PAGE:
Neutrinos have been shrouded in mystery ever since they were first suggested by Wolfgang Pauli in 1930. At the time physicists were puzzled because nuclear beta decay appeared to break the law of energy conservation. In beta decay, a neutron in an unstable nucleus transforms into a proton and emits an electron at the same time. After much confusion and debate, the energy of the radiated electron was found to follow a continuous spectrum. This came as a great surprise to many physicists because other types of radioactivity involved gamma rays and α-particles with discrete energies. The finding even led Niels Bohr to speculate that energy may not be conserved in the mysterious world of nuclei.
Pauli also struggled with this mystery. Unable to attend a physics meeting in December 1930, he instead sent a letter to the other "radioactive ladies and gentlemen" in which he proposed a "desperate remedy" to save the law of energy conservation. Pauli's remedy was to introduce a new neutral particle with intrinsic angular momentum or "spin" of (1/2)*h/2π, where h is Planck's constant. Dubbed the "neutron" by Pauli, the new particle would be emitted together with the electron in beta decay so that the total energy would be conserved.
Two years later, James Chadwick discovered what we now call the neutron, but it was clear that this particle was too heavy to be the "neutron" that Pauli had predicted. However, Pauli's particle played a crucial role in the first theory of nuclear beta decay formulated by Enrico Fermi in 1933 and which later became known as the weak force. Since Chadwick had taken the name "neutron" for something else, Fermi had to invent a new name. Being Italian, "neutrino" was the obvious choice: a little neutral one.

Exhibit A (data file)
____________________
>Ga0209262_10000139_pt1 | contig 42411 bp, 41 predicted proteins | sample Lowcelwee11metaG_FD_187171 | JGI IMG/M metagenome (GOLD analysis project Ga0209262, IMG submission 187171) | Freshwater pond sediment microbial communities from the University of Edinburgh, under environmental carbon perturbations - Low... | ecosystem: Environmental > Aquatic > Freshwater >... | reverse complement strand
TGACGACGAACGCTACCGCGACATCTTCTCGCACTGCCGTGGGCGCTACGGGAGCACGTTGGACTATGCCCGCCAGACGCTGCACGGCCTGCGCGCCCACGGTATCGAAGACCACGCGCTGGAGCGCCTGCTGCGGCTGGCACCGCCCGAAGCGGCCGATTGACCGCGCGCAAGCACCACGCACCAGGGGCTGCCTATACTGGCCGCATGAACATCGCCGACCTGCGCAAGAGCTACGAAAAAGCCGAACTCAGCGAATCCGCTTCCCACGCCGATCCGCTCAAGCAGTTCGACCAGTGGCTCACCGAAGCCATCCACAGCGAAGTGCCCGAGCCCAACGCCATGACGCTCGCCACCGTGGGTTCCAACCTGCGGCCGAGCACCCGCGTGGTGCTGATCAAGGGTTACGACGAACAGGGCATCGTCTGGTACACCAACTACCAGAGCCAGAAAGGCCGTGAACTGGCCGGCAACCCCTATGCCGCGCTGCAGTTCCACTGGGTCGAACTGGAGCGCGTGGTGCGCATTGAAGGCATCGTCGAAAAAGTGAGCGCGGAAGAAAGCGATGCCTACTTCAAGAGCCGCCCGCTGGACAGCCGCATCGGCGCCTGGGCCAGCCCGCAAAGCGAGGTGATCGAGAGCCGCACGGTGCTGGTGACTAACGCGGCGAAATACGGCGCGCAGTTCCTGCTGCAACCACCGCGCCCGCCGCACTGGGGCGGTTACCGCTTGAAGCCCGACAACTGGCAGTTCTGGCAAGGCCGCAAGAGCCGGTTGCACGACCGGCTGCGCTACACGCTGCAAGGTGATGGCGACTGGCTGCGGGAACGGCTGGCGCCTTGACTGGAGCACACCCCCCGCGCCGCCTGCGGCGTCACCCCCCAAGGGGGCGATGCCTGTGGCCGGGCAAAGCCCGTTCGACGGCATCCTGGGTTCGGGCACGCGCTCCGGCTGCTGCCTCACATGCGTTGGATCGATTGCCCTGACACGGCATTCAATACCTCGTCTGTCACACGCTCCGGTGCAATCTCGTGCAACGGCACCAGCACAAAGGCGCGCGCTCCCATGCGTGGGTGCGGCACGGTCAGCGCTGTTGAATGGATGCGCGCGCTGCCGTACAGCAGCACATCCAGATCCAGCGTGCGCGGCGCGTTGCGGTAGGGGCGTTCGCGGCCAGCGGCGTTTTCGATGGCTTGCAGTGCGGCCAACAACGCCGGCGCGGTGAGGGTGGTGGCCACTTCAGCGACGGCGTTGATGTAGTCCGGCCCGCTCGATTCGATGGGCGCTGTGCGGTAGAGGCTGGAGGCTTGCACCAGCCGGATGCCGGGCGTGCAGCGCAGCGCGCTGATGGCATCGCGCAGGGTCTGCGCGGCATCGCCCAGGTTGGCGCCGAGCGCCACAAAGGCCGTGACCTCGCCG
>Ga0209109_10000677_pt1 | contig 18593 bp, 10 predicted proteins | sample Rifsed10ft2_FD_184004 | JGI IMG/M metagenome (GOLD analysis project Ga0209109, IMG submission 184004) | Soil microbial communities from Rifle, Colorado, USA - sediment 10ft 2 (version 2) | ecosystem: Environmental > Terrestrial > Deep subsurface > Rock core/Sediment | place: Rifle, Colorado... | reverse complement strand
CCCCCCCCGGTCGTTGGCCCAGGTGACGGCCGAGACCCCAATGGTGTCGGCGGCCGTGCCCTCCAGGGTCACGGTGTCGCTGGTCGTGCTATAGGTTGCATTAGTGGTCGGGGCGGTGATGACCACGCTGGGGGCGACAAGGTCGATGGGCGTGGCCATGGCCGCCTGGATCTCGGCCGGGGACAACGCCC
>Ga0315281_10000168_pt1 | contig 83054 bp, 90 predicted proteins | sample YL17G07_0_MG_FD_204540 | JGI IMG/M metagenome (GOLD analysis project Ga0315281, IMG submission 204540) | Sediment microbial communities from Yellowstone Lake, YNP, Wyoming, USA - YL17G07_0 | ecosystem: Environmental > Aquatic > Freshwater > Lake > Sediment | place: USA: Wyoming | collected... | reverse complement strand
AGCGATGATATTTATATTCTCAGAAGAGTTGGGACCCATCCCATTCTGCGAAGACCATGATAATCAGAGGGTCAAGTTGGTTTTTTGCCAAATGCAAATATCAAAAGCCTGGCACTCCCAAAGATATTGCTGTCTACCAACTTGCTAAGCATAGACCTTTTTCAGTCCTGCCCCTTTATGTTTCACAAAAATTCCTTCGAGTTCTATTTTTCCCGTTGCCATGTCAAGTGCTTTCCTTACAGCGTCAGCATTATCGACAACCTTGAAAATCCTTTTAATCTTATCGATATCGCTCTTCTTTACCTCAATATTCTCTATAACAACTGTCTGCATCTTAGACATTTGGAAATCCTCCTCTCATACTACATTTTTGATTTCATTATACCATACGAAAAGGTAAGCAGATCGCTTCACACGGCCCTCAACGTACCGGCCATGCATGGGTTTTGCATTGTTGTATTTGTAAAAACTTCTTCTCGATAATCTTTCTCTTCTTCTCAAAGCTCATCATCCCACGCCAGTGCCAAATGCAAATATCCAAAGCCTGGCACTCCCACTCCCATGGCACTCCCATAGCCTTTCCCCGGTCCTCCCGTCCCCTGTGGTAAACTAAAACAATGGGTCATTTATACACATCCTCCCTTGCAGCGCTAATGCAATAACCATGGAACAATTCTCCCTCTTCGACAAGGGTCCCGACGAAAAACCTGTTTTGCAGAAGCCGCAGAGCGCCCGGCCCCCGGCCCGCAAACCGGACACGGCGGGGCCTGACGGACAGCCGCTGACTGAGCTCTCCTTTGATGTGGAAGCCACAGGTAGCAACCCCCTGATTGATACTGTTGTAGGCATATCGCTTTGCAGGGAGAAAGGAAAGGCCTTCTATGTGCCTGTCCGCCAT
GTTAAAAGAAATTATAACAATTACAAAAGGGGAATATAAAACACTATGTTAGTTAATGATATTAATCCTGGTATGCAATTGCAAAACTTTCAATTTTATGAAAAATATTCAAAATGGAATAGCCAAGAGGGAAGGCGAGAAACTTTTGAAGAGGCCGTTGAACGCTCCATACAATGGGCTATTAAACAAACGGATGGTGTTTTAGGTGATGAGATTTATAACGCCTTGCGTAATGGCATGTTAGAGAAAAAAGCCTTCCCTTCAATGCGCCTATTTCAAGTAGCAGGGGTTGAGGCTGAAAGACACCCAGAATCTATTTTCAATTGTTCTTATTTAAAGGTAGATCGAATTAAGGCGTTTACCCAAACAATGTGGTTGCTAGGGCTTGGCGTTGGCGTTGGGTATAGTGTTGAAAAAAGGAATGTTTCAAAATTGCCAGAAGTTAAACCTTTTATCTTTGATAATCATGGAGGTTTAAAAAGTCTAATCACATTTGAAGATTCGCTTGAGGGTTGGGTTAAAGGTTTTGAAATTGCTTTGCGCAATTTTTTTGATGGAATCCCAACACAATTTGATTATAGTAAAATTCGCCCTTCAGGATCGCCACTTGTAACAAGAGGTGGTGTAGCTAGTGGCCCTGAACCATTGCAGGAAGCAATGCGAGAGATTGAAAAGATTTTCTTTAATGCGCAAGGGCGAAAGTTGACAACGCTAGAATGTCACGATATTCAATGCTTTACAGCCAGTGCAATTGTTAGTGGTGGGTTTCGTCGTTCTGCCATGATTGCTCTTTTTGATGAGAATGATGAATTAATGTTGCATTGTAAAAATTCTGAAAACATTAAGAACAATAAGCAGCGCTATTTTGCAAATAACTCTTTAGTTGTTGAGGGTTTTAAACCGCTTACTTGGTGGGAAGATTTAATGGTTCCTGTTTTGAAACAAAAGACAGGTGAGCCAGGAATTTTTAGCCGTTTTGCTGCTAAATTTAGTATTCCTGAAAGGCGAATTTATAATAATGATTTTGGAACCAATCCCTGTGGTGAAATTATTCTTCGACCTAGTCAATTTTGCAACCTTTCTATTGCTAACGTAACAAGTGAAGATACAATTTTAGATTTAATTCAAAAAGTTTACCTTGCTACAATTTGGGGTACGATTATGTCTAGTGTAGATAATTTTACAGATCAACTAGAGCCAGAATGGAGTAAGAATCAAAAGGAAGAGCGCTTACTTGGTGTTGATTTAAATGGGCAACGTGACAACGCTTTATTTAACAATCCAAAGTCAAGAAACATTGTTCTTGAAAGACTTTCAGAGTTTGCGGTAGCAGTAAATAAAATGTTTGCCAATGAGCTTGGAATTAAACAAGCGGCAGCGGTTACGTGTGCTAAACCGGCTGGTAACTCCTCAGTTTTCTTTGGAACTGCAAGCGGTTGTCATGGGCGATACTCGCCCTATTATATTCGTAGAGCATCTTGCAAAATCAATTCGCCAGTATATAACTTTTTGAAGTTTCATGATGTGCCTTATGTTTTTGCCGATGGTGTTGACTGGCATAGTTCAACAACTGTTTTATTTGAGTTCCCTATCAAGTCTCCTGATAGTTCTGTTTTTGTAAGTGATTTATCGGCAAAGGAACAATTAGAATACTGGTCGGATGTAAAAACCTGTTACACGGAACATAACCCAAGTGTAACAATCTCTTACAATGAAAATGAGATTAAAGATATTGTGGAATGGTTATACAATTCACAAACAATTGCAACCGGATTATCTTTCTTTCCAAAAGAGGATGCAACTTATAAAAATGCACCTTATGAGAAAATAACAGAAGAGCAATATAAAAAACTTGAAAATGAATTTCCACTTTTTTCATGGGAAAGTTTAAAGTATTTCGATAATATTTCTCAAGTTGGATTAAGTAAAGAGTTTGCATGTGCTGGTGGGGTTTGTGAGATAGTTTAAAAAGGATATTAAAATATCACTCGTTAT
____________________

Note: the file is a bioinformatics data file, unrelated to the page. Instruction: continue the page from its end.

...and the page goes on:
Because neutrinos interact so weakly with matter, Pauli bet a case of champagne that nobody would ever detect one. Indeed this was the case until 1956, when Clyde Cowan and Fred Reines detected antineutrinos emitted from a nuclear reactor at Savannah River in South Carolina, USA. When their result was announced, Pauli kept his promise.
Two years later, Maurice Goldhaber, Lee Grodzins and Andrew Sunyar measured the "handedness" of neutrinos in an ingenious experiment at the Brookhaven National Laboratory in the US. The handedness of a particle describes the direction of its spin along the direction of motion spin of a left-handed particle, for example, always points in the opposite direction to its momentum.
Goldhaber and co-workers studied what happened when a europium-152 nucleus captured an atomic electron. The europium-152 underwent inverse beta decay to produce an unstable samarium-152 nucleus and a neutrino. The samarium-152 nucleus then decayed by emitting a gamma ray. When the neutrino and the gamma ray were emitted back-to-back, the handedness of the two particles had to be the same in order to conserve angular momentum. By measuring the handedness of the gamma ray using a polarized filter made of iron, the Brookhaven team showed that neutrinos are always left-handed.
This important result implies that neutrinos have to be exactly massless. To see why this is, suppose that neutrinos do have mass and that they are always left-handed. According to special relativity, a massive particle can never travel at the speed of light. In principle, an observer moving at the speed of light could therefore overtake the spinning massive neutrino and would see it moving in the opposite direction. To the observer, the massive neutrino would therefore appear right-handed. Since right-handed neutrinos have never been detected, particle physicists concluded that neutrinos had to be massless.
This homepage is based on Feature Article "Origin of Neutrino mass" in Physics World, May 2002, by Hitoshi Murayama. The whole article can be download as a PDF file.